eye-shaped church
Qianfan Gu

Consulting with Shadows, published by Karma, New York, 2022

Weeks after writing on Maja’s paintings for BLAU magazine, I went to Santa Fe for a trip. Having witnessed a series of unfamiliar sights—tumbleweeds tumbling in front of car headlights, shooting stars of the Lyrids meteor showering at their peak, and a silver moon gently waking me at midnight—I gained better eyes for nocturnal scenes and a fresh perspective on works by the New Mexico–based artist.

zooming curves rocks and nights, up, down, up-p-p, down-wn-n

My eyes shifted rapidly across the vast, open, high-altitude landscapes from shapes in various distances to the point that objects would often blend into a single, yet vivid, image.

At Ghost Ranch, with Georgia O’Keeffe’s portrayal of this land in mind, especially her Purple Hills Ghost Ranch – 2 (1934), I went for a riding tour. While I repeatedly looked up and down to keep balance on my horse, gradually, the close-up of the horse’s mane and back of its neck blurred with the broad mountain views in the distance, like multiple exposures on one negative.

Maja shared with me a similar story about how she missed and was later surprised by a rattlesnake during hiking one summer after she moved from the West Coast to New Mexico, almost five years ago.

I wonder whether differentiation between figurative and abstract truly exists in nature. Do they have such binaries?

A mountain is a profile, a form, an area of textured color, and a collection of its plant and rock habitants, thus, a representation of itself—all at once. Just like the rattlesnake against the landscape, with its skin patterns camouflaging the biogeographical environment.

In a rhythm of its own, Maja’s exhibition at Karma, Consulting with Shadows, was like a wonder trip and invited us to travel through ups and downs, fars and nears, bigs and smalls.

In the main space, large-scale paintings were presented at the front with a series of smaller oils on linen shown in a fully-fledged wall setting in the back. A few storefronts down, her works on paper shown there brought abundance and intimacy to the room.

I remember feeling myself bouncing between scales, depths, shades. I also felt as if I could hear visual echoes.

colors hugging others, like jar like torso like eye-shaped church

On a certain level, Maja’s artworks are indeed negatives in which multiple exposures occur. She makes in her frames recordings of vision, narration, and imagination.

The X-ray-like ribs in Dusk/Mother (2021) have been compressed into the linen along with images of tree branches, lavish shades of mottled dusk, impressions of fogginess, and memories of her mother’s hug.

Likewise, no matter how abstract or how figurative her work might seem, each composition contains something both telling and ambiguous to share with its viewers—

In Parents (2021), mountaintops overlap, forming fan-shaped eyes. A trunk-like vertical stroke slices through in the middle, as if poking these eyes.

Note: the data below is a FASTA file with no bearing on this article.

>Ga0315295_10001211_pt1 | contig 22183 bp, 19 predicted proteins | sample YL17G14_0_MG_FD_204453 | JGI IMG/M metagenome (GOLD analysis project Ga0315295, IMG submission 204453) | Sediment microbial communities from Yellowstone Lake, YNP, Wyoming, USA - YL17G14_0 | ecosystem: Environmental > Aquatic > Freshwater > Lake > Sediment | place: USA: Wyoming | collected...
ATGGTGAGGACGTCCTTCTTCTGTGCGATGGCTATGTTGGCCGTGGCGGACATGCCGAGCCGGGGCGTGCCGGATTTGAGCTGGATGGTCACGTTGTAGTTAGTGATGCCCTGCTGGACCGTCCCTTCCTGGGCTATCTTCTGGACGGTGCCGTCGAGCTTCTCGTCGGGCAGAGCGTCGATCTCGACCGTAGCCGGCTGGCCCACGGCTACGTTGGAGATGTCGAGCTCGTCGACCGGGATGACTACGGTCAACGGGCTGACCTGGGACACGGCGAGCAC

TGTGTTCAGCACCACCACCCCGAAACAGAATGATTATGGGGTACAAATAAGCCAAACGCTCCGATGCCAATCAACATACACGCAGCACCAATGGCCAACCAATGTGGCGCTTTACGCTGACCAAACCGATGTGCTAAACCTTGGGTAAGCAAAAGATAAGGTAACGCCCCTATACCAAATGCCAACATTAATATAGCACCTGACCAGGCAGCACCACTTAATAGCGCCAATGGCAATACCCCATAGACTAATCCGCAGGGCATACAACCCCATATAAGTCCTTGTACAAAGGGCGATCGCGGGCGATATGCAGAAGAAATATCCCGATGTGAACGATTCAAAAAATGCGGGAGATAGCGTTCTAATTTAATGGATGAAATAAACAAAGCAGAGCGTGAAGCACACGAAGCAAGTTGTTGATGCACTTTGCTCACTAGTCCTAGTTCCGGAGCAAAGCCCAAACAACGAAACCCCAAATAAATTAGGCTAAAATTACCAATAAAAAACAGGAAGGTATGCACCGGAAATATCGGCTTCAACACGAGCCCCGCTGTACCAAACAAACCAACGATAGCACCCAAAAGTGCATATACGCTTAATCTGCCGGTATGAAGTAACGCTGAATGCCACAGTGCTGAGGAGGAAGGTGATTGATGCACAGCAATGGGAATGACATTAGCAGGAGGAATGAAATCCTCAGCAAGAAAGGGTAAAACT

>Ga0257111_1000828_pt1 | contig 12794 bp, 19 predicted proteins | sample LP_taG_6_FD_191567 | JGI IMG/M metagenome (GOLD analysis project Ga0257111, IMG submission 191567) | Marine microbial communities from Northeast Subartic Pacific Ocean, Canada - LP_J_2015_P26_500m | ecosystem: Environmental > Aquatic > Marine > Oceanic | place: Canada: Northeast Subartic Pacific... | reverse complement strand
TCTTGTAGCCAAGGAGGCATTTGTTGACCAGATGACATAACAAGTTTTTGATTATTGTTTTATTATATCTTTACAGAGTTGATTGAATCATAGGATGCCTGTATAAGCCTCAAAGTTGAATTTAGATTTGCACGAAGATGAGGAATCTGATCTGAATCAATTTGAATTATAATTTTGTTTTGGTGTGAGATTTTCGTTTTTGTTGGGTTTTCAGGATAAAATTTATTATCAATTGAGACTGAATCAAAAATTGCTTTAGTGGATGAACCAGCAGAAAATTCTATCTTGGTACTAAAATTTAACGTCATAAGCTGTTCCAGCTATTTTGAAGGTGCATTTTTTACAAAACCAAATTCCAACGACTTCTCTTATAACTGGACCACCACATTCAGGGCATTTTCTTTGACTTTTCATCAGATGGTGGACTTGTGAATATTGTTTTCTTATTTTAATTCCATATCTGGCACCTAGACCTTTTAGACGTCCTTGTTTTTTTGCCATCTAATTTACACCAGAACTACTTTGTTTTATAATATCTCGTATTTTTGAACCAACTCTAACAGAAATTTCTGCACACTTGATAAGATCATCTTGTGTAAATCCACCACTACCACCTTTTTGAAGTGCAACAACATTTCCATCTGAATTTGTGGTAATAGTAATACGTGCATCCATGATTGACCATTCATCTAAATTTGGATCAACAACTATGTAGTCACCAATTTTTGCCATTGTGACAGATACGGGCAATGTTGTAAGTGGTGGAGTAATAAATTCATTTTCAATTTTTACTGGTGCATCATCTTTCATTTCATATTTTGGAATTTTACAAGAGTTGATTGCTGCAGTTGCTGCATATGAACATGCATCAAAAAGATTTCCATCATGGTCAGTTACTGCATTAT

Father (Consulting Shadows I) (2021) amasses seemingly disparate motifs altogether: a still body—lying in bloody burgundy surrounded by the protagonist’s arms; tears—falling down a man’s cheek; cone shapes—in the back, resembling an hourglass or drop of liquid; and again, almond-shaped cutouts are many pairs of eyes, looking out.

Eyes, Maja’s eyes. The artist has trained hers well—just like how her runner’s body was once trained—to be fully trusted yet still remain at a distance from what she sees. In doing so, personal emotions and collective histories emerge and supplement her vision.

The recurring eye-shaped forms in her work suggest deep looking, implying that sight alone is unreliable. Maja asks us to embrace the visual dialectic, to be witness and observer, to be skeptical, and to value things that are felt but not seen.

Paintings, for Maja, are apt storage for contradictions and untitled feelings.

She calls her colors “containers” in which the adjacent ones cuddle together to approach new meaning, whereas her art practice is “a personal church” because painting is a one-person religion that requires both somatic and spiritual exercises.

and a wound, turns into self, sucking up its whole hole

Maja masters her materials to express in their mechanic.

Her works are often profound and rich, when they are just thin oil paint washes; light and tender, when composed of dense strata of gouaches.

The watery fluidity in the former is in an intertextual discourse with the powderiness of the latter.

Just like the enigmatic human hearts.

An organ that is simultaneously somatic and spiritual. A heavy archive of all types of dialectics.

For Maja, a spider residing in heart (in Truth Carrier [2022]) kindly reminds us to not turn away from difficult truths, but to continuously expose ourselves to new sets of grammars of the elusive love language.

Referencing Louise Bourgeois, the spider is not some highlighted marks in an art history textbook, but a heartfelt allusion to this predecessor artist who shared a similar complex relationship with domesticity.

It is Maja’s portrait of her mother who brought her away from the war and suffered from PTSD but who did not protect her from the other harsh realities of life.

Gratitude, pity, irritation coexist deep within the artist’s heart.

It is also a portrait of painfulness at large.

 Maja created and keeps creating depictions of her domestic relationships after having gone through struggles with insomnia and postpartum depression herself, as if she has to be a mother a bit longer to truly realize the interiority of motherhood.

She composes saddened odes to all those who have been hurt. She lets us know that pain is like a parasite:

It feasts from you, but you need to outgrow to even all the sacrifices.